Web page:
Aggressive adolescents represent a complex problem for residential youth care. Aggressive behavior is often one of the reasons for transferring adolescents from their home environment to placement in a residential unit (Knorth, 1998; Knorth & Van der Ploeg, 1994). However, aggressive behavior often continues to be a problem within the residential unit, and is a regular cause of premature termination of residence (Scholte, 1997). The result is that adolescents who engage in aggressive behavior often get transferred to a different (stricter) therapeutic setting such as secure welfare. Aggressive behavior is a threat to other adolescents in the residential unit. Moreover, this type of behavior evokes feelings of fear, anger or impotence in residential workers.
A crucial question therefore is: What is an adequate approach to the treatment of adolescents who engage in aggressive behavior? The approaches covered in (Anglo-American) literature are largely based on cognitive-behavioral theories (Feindler & Ecton, 1986; Kazdin, 1997; Spence, 1994; Wilde, 1996). Such theories emphasize cognitive restructuring and the need to improve social skills and impulse control in children and adolescents.
Similar approaches are found in the Netherlands (Loeber, Slot, & Sergeant, 2001; Orobio de Castro, 2001). Following an analysis of various approaches to the treatment of aggressive behavior in adolescents, Van der Ploeg and Scholte (1993) conclude that programs based on a cognitive-behavioral approach appear most successful in reducing aggressive behavior (Scholte, 1997). In Dutch institutions for residential care treatment methods based on behavior-therapeutic principles are most common (Kok, Menkehorst, Naayer, & Zandberg, 1991; Slot, 1988; Slot & Renssen, 1994).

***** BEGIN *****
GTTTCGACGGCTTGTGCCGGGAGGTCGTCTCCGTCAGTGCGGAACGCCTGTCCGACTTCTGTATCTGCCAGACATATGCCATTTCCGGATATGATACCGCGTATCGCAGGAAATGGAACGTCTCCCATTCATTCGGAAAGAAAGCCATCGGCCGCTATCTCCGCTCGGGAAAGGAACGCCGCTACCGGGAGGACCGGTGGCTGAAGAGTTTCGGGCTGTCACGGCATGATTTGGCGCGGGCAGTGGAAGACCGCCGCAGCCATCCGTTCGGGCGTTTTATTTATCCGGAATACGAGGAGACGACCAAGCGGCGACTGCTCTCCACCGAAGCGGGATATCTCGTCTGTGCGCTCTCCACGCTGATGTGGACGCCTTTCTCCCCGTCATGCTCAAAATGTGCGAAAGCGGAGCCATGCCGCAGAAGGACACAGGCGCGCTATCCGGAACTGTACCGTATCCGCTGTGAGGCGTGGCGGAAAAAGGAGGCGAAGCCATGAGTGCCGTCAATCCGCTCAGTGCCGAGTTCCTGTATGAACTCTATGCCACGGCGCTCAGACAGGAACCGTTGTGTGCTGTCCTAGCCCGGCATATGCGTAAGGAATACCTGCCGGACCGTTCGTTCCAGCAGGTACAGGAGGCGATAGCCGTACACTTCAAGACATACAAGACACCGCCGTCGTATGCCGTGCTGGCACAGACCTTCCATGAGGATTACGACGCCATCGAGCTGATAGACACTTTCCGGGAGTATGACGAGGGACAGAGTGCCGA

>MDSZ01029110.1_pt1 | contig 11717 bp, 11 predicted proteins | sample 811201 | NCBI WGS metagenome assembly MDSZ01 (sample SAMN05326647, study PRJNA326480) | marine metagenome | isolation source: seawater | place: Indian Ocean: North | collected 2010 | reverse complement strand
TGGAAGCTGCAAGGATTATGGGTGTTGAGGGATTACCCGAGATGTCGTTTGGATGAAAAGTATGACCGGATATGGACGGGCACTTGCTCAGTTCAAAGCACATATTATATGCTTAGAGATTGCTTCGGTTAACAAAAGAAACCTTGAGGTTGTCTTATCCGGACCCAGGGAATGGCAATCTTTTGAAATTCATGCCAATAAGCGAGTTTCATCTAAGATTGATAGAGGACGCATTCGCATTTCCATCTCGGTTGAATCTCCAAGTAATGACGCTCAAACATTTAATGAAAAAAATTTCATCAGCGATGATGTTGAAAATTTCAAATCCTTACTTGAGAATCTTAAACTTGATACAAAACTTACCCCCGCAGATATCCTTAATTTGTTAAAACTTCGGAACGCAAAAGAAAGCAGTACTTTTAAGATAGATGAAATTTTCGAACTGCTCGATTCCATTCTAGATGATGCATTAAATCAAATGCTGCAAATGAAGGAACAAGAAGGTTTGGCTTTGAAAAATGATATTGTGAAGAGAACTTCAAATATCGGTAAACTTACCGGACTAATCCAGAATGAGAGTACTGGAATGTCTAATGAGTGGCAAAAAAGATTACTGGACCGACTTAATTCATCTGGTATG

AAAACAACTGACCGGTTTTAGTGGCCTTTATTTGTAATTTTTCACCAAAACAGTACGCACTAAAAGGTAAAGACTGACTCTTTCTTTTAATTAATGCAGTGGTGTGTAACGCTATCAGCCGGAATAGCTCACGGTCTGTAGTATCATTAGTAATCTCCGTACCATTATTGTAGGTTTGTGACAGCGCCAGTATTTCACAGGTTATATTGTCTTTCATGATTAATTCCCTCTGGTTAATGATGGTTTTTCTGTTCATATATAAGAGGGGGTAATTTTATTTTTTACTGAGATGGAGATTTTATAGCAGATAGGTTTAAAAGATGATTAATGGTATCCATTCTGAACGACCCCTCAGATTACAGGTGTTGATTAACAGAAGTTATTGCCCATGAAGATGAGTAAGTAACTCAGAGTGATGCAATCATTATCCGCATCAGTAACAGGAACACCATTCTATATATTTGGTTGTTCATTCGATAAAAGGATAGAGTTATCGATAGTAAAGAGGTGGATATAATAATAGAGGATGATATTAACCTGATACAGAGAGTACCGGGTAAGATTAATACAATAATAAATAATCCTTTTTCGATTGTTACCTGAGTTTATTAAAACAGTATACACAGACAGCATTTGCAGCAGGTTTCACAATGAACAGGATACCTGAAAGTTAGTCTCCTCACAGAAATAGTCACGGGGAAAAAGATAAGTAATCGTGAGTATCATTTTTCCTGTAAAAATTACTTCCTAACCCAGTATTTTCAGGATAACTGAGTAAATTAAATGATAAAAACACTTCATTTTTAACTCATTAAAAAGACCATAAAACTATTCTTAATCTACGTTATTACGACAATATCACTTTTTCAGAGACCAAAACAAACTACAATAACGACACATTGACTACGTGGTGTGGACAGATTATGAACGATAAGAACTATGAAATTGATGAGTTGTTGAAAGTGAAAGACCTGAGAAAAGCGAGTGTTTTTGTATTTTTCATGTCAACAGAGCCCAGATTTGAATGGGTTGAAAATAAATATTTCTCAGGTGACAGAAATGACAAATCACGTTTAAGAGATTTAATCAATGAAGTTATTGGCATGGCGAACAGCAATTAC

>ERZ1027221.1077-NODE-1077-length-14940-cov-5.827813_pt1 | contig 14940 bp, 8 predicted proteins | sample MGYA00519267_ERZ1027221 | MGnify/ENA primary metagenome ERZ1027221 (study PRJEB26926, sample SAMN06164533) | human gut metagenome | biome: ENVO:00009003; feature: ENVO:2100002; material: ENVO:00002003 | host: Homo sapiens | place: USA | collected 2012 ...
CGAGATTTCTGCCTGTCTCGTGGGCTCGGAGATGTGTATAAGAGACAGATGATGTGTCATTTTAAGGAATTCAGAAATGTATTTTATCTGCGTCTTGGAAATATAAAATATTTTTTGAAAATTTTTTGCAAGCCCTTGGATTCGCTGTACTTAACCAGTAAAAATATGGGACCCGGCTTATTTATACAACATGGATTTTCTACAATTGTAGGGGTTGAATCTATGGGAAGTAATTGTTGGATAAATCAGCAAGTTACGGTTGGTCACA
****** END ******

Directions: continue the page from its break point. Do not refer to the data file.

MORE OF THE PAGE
This article explores the possibilities of several approaches in the treatment of adolescents who engage in aggressive behavior in residential units, focusing on those with severe behavioral problems who have been placed in strict treatment settings. The investigation was based partly on a literature search in the domains of child psychology, child psychiatry, and youth welfare, and partly on empirical studies in the field of residential youth care. Special attention is paid to findings from The Netherlands.
The term "aggressive behavior" may be interpreted in various ways. In this paper, we follow Van der Ploeg (1997) in defining it as "... injuring other persons, attacking or threatening them with mental and/or physical violence" (p. 263). This definition includes bullying, arguing, fighting, being short-tempered, disobedient and unruly behavior, and irritability. Such behaviors can be found at the top of the list of symptoms indicative of DSM-IV ax-I classifications "conduct disorder" (CD) and "oppositional defiant disorder" (ODD) (APA, 2000).
Main characteristics of a conduct disorder are the following: aggression directed at persons and animals; destroying property; deceitfulness or pilfering; and serious breaches of rules of conduct. An oppositional defiant disorder is defined as "negativist, hostile and openly disobedient behavior," characterized by behaviors such as rages, argumentativeness, and a defiant attitude (APA, 2000). Although a conduct disorder and an oppositional defiant disorder are sometimes thought of as being interchangeable, the two relate to different levels of aggressiveness and social commitment (Lahey, Loeber, Quay, Frick, & Grimm, 1997). In ODD, negative behavior is not as excessive as in CD, with the child or adolescent being more capable of having satisfactory affective relationships with others (Doreleijers, 2000). Children or adolescents with CD exhibit aggressive behavior that seems to be primarily directed against the outside world. Although the adolescents themselves also often suffer as a result of this type of behavior, it is those around them who experience the aggressive behavior as especially disturbing and disagreeable. …